Townsville delegation promotes education links in China

Date published: 22 September 2017

A delegation of Townsville education leaders is returning from China with commitments to boost collaboration and student exchanges with Townsville Sister Cities Changshu and Foshan.

The nine day tour of leading Chinese schools, colleges and universities followed the signing in May this year of a Memorandum of Understanding between the Townsville campus of the CQU and Changshu Institute of Technology.

The 10 member delegation included representatives from four of Townsville’s largest high schools – Cathedral, Kirwan, Pimlico, William Ross – as well as James Cook University (JCU) and Central Queensland University (CQU).

Townsville Mayor Cr Jenny Hill said the tour has helped forge closer links with potential long term mutual benefits.

“Our visit showed our commitment to grow and expand cooperation in education and opportunities in Townsville,” Cr Hill said.

“With 10 million people in Foshan and Changshu and more than 100 million people in surrounding provinces, there’s a huge and growing demand for education services.

“The prospect of students from Changshu and Foshan visiting Townsville for education and study tours, and Townsville students and teachers travelling there, is an exciting opportunity for the city.”

Allan Evans, principal of the William Ross State High School was one of four Townsville secondary school representatives who participated in the trip.

Mr Evans said it has opened the way for greater numbers of Chinese students to broaden their education experience in Townsville.

“We have demonstrated the combined strength of our four schools underpinned by a commitment to broaden education opportunities with schools across Changshu and Foshan,” Mr Evan said.

Kari Arbouin, Associate Vice Chancellor of Central Queensland University said the opportunity to see Chinese educational institutions first-hand and meet with officials and academics was invaluable.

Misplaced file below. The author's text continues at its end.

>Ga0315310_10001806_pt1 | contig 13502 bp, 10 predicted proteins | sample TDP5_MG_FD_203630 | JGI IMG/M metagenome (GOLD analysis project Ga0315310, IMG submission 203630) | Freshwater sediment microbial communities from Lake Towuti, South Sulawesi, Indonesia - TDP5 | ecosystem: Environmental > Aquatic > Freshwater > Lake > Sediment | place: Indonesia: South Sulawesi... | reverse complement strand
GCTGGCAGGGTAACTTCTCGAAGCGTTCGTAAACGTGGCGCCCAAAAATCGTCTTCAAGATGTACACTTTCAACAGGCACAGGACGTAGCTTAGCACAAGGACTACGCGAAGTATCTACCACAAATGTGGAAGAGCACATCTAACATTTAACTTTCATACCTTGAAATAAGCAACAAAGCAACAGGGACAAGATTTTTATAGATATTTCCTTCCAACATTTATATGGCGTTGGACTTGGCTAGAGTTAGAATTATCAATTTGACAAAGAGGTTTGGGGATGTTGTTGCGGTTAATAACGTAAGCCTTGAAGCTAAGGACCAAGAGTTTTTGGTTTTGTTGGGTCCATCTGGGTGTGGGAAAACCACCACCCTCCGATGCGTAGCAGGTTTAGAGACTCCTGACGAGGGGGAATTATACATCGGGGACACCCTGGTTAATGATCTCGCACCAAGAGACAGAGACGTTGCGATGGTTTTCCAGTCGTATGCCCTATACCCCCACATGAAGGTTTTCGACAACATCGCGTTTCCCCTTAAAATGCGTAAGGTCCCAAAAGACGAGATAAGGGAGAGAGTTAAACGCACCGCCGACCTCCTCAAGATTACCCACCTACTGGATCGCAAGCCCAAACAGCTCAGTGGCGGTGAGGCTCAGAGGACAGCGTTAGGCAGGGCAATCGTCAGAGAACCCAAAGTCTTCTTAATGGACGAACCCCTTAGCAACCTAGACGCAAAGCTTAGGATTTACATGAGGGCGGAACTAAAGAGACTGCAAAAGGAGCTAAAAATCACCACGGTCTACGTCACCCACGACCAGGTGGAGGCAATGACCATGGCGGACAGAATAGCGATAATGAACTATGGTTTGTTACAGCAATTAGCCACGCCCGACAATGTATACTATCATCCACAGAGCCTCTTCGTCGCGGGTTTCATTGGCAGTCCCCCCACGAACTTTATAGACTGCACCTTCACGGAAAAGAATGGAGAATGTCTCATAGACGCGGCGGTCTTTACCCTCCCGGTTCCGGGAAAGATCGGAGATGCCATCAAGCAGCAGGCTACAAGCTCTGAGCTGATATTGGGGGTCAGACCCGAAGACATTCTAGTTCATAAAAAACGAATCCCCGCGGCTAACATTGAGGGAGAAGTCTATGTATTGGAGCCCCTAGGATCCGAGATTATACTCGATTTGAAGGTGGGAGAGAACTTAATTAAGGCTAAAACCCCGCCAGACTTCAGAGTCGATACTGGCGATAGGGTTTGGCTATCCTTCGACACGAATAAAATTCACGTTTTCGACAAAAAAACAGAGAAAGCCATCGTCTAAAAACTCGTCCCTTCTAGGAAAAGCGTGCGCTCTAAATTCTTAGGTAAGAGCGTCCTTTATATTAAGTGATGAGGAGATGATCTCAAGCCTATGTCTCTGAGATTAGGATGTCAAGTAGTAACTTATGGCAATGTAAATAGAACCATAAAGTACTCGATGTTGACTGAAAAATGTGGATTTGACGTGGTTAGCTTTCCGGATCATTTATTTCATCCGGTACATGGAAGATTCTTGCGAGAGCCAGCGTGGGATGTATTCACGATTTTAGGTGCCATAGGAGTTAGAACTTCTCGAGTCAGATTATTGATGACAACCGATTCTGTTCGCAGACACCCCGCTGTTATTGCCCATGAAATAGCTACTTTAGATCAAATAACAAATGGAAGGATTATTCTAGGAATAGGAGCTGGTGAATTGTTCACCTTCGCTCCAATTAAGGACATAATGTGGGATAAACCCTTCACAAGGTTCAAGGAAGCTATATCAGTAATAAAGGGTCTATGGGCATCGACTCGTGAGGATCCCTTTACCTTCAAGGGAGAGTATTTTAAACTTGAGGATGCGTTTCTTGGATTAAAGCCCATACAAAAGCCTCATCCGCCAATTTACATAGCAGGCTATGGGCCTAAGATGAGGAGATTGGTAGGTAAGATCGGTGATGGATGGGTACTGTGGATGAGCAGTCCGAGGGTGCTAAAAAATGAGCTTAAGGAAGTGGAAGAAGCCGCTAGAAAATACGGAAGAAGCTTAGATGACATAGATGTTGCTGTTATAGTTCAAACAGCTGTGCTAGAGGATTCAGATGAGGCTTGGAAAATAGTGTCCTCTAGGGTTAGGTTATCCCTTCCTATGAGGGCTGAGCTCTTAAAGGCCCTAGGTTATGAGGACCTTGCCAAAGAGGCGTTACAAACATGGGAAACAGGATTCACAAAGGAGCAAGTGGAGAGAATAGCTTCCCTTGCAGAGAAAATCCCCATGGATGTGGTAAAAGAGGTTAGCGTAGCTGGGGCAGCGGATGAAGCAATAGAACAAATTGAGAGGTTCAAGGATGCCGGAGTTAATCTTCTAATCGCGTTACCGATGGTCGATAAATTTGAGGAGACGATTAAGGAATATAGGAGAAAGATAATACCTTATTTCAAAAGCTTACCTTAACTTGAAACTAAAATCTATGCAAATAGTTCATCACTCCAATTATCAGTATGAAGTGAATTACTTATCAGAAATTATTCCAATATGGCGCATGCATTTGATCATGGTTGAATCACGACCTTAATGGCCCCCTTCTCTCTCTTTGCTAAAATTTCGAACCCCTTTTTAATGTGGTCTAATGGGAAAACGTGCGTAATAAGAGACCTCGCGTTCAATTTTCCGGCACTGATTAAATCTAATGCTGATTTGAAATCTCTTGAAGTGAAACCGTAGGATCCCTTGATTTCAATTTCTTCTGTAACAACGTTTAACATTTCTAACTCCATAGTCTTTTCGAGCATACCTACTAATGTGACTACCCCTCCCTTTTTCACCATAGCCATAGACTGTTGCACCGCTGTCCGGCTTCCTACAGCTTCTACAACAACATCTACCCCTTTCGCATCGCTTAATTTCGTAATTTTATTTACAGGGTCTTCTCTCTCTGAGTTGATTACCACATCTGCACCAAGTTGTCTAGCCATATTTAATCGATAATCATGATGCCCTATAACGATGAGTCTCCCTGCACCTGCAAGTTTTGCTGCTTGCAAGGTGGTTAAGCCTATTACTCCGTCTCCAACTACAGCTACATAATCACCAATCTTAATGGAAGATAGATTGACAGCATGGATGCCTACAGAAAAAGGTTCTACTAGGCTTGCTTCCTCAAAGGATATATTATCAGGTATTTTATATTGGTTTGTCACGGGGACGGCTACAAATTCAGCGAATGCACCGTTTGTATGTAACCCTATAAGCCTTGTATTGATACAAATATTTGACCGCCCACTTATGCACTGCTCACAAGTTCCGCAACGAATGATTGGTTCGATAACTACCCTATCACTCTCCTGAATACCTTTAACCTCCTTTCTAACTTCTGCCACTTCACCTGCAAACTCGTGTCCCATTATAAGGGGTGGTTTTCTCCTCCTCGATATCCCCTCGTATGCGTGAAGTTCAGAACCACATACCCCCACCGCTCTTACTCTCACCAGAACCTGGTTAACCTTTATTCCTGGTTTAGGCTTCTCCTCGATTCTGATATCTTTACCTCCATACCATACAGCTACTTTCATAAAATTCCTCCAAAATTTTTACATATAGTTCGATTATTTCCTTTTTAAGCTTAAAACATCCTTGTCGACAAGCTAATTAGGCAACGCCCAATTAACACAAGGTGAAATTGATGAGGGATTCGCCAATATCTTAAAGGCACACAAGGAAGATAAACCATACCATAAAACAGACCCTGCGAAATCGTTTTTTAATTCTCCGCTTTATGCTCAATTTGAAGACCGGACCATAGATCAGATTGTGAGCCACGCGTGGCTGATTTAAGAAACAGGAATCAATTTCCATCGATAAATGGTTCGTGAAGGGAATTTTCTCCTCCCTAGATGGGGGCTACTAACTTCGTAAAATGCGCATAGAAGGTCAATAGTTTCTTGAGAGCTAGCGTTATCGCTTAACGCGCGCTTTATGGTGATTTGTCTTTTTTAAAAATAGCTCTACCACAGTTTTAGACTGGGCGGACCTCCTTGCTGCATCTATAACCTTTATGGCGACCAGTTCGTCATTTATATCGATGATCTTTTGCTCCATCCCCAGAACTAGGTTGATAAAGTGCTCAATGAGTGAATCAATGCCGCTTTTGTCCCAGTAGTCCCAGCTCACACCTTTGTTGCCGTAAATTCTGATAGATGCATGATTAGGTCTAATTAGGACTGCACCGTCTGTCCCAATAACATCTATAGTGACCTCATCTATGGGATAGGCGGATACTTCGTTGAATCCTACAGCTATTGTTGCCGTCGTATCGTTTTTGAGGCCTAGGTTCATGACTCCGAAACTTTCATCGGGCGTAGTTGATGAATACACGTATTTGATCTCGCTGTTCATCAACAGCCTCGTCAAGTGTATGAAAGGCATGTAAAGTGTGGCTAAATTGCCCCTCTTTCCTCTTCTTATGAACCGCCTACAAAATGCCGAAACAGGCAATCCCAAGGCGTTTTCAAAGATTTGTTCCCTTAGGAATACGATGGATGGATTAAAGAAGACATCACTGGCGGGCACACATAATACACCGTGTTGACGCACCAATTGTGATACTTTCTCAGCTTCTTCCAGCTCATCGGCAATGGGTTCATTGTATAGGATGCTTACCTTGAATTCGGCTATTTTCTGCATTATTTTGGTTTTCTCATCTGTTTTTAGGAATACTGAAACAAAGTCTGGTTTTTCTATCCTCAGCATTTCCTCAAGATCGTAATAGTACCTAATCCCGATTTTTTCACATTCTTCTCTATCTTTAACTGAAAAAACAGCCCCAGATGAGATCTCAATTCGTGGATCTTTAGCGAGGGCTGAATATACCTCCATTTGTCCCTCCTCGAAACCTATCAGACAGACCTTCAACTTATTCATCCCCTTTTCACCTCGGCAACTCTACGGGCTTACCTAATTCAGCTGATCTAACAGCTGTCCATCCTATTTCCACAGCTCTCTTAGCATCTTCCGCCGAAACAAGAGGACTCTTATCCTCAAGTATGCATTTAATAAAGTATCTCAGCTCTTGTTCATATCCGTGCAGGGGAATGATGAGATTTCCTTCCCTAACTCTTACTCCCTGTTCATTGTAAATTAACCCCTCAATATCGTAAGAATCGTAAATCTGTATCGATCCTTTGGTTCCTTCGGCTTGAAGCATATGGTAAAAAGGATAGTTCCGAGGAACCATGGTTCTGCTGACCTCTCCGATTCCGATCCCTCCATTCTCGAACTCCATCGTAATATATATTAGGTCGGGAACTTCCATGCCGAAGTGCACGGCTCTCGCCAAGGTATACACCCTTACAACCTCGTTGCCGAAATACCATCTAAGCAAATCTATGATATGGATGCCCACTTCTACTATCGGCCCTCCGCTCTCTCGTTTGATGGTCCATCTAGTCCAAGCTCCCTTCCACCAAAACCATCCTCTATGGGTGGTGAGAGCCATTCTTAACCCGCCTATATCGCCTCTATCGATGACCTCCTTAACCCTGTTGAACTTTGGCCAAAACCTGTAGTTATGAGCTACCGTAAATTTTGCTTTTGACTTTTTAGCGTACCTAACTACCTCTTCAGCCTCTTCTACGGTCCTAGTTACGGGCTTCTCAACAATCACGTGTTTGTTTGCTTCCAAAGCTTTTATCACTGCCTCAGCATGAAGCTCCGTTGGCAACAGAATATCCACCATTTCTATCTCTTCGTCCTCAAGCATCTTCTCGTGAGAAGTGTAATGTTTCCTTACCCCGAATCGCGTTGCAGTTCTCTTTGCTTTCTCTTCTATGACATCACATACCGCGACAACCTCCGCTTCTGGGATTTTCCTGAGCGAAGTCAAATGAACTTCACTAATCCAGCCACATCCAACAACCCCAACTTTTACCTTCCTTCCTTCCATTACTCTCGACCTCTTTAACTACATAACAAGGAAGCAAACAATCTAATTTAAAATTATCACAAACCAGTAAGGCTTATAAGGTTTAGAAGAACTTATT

“The entire delegation was excited by the level of interest in developing relationships with our schools and universities and those across our Sister Cities,” Ms Arbouin said.

“Both cities committed to developing reciprocal agreements for student exchanges and are excited by the opportunity to learn from each other.”

Professor Nola Alloway, JCU’s Dean of the College of Arts, Society and Education, said schools and universities in China were very interested in the prospect of students furthering their study at James Cook University.

“They already knew about JCU’s reputation for marine science, that we are number one in the world for Marine and Freshwater Biology and number two for Biodiversity and Conservation,” Professor Alloway said.

Cr Hill said the commitments secured during the visit are a big step forward towards making Townsville an international education centre for northern Australia.

“It’s a potentially lucrative economic opportunity for the city and one we’re already factoring into the new Townsville CBD master plan,” Cr Hill said.

“There are plans to include space for tertiary and secondary school accommodation, purpose built for international students visiting to broaden their education and life experience.”

The delegation returns to Townsville on the weekend.